“The state school board has lined up behind a proposal to avoid a graduation crisis for the class of 2018 by allowing students to earn diplomas regardless of their scores on state tests. The plan backed by board members, with some limits, would create a one-year emergency exemption from the state’s new requirements that students score well on new state high school tests, in addition to passing the required classes, in order to earn a diploma. It would let this year’s high school juniors, the first class affected by the new requirements, graduate by instead reaching some career training goals or by doing things like having strong attendance or classroom grades their senior year.”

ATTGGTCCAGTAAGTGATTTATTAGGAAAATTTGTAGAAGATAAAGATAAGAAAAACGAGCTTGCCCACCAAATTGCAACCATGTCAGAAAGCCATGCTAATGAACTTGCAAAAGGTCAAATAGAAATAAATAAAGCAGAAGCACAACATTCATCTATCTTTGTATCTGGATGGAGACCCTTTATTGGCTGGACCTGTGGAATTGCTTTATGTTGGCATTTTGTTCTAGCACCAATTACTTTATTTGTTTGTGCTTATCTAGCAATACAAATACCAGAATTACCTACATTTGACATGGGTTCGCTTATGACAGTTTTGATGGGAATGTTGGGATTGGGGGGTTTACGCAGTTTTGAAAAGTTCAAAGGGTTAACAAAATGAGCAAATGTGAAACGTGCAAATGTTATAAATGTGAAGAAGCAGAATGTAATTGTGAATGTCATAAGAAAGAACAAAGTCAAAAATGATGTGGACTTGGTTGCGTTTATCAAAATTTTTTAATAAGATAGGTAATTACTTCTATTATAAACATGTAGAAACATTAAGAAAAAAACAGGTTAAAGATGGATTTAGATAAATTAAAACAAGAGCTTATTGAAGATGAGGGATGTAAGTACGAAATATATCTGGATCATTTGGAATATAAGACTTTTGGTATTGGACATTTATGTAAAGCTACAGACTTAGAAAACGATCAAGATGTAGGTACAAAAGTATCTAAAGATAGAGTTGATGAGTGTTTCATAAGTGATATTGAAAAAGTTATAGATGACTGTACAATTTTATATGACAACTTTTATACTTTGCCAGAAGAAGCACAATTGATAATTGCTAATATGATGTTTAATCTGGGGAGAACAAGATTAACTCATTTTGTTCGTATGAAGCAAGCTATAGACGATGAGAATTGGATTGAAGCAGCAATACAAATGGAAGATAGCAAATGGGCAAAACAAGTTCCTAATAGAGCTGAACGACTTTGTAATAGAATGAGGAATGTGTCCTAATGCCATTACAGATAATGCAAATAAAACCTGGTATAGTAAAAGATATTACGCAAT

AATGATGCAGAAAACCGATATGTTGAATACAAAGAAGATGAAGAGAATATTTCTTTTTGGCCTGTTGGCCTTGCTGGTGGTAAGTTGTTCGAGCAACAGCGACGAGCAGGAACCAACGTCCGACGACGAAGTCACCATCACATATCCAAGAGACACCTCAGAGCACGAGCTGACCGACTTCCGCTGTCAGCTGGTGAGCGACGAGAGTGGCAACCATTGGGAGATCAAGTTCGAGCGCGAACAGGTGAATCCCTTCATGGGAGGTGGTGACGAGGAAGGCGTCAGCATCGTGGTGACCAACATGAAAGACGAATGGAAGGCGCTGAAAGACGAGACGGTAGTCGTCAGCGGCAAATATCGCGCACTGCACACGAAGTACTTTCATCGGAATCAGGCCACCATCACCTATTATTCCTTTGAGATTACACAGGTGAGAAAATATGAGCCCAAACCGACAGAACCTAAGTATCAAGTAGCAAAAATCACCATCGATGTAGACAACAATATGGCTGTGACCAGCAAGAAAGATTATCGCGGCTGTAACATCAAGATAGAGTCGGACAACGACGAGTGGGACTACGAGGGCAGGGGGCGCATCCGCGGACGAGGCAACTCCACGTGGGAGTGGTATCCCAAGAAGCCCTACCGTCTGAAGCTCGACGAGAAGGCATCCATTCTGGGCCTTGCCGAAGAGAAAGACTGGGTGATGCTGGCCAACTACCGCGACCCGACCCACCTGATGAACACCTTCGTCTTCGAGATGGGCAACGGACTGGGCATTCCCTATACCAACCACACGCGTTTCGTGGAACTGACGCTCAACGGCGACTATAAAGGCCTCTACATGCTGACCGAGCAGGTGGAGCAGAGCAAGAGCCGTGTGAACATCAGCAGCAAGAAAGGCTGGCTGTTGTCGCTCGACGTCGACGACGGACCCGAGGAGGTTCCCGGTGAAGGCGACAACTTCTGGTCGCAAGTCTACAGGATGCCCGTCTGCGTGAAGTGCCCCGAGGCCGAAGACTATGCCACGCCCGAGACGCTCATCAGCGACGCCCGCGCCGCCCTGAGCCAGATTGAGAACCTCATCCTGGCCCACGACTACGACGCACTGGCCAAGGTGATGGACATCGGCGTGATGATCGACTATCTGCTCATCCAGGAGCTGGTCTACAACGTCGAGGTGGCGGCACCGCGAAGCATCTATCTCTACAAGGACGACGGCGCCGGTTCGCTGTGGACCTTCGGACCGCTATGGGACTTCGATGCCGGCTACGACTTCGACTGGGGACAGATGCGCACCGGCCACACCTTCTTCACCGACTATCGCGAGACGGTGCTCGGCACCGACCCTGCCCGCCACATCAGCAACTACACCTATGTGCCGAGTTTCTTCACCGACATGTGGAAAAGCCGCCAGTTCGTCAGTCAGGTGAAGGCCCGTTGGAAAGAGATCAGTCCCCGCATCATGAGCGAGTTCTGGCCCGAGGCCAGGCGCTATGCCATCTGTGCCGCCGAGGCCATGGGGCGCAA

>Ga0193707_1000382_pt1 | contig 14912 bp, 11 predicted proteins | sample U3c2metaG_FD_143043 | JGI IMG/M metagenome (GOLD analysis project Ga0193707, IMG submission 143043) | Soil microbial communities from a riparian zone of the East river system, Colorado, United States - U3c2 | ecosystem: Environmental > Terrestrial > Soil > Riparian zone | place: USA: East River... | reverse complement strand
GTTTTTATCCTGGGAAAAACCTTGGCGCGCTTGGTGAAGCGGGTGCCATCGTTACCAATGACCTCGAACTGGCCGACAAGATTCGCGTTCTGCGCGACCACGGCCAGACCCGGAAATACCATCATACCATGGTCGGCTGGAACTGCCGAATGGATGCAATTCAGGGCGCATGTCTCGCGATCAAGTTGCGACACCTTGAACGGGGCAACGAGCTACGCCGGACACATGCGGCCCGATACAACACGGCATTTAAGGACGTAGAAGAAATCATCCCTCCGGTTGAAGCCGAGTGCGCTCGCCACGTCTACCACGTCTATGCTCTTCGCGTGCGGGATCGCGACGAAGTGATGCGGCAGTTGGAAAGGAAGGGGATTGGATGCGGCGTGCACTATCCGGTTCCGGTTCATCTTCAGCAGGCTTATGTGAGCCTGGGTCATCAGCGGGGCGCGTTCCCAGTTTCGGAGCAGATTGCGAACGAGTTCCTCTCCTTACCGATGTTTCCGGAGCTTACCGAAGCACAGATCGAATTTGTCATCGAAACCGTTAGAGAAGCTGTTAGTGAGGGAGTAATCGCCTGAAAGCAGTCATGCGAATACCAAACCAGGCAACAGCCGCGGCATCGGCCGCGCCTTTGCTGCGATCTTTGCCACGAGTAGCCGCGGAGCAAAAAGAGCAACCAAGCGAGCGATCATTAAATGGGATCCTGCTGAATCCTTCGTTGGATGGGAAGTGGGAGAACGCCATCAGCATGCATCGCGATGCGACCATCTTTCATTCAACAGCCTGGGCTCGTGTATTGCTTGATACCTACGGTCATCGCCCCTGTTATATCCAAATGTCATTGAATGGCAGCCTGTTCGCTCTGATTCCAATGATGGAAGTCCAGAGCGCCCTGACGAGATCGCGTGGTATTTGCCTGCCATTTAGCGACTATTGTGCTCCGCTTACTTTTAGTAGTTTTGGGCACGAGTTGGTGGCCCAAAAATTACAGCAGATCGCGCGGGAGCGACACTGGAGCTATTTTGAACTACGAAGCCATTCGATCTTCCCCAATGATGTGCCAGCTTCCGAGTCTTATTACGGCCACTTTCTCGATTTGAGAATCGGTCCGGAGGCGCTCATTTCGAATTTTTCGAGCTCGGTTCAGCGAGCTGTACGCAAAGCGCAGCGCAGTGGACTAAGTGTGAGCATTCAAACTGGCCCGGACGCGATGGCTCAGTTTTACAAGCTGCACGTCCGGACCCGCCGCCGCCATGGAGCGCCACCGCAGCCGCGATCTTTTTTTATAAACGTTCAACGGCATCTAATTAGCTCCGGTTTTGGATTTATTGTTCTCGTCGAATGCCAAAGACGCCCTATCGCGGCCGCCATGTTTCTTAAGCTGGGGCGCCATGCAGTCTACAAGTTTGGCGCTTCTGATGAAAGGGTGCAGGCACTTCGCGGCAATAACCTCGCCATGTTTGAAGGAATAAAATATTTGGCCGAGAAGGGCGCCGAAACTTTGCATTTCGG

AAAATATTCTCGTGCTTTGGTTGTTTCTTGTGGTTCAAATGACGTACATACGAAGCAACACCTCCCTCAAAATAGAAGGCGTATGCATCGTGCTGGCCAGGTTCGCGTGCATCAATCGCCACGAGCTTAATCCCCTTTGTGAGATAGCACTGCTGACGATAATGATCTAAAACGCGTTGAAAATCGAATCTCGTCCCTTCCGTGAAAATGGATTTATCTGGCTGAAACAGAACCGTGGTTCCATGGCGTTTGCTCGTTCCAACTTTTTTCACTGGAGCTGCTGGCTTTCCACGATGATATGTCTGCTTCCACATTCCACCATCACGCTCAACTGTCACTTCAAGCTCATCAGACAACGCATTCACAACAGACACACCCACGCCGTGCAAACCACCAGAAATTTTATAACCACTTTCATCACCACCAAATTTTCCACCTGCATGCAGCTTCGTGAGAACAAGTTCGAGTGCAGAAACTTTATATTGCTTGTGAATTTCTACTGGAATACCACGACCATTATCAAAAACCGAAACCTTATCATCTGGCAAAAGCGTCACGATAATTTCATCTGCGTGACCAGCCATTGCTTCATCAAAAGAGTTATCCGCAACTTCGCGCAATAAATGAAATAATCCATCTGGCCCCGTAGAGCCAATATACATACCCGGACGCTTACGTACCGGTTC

The Board approved revisions to the Ohio Teacher Evaluation System (OTES) Framework that would decrease the impact of student growth measures on teachers’ assessments, among other changes. The six recommendations were developed by the Ohio Educator Standards Board. The Ohio Department of Education plans to present the recommendations to the General Assembly for approval and vote into law.
The six recommendations included:
- Update the OTES rubric.
- Embed the current student growth measures as sources of evidence within the rubric indicators in five of the ten specific domains in the OTES rubric: Knowledge of students, Differentiation, Assessment of student learning, Assessment data, and Professional responsibility.
- Remove shared attribution as it does not accurately measure individual teacher performance or student growth because the measure uses assessments for a cohort of students that the educator does not teach.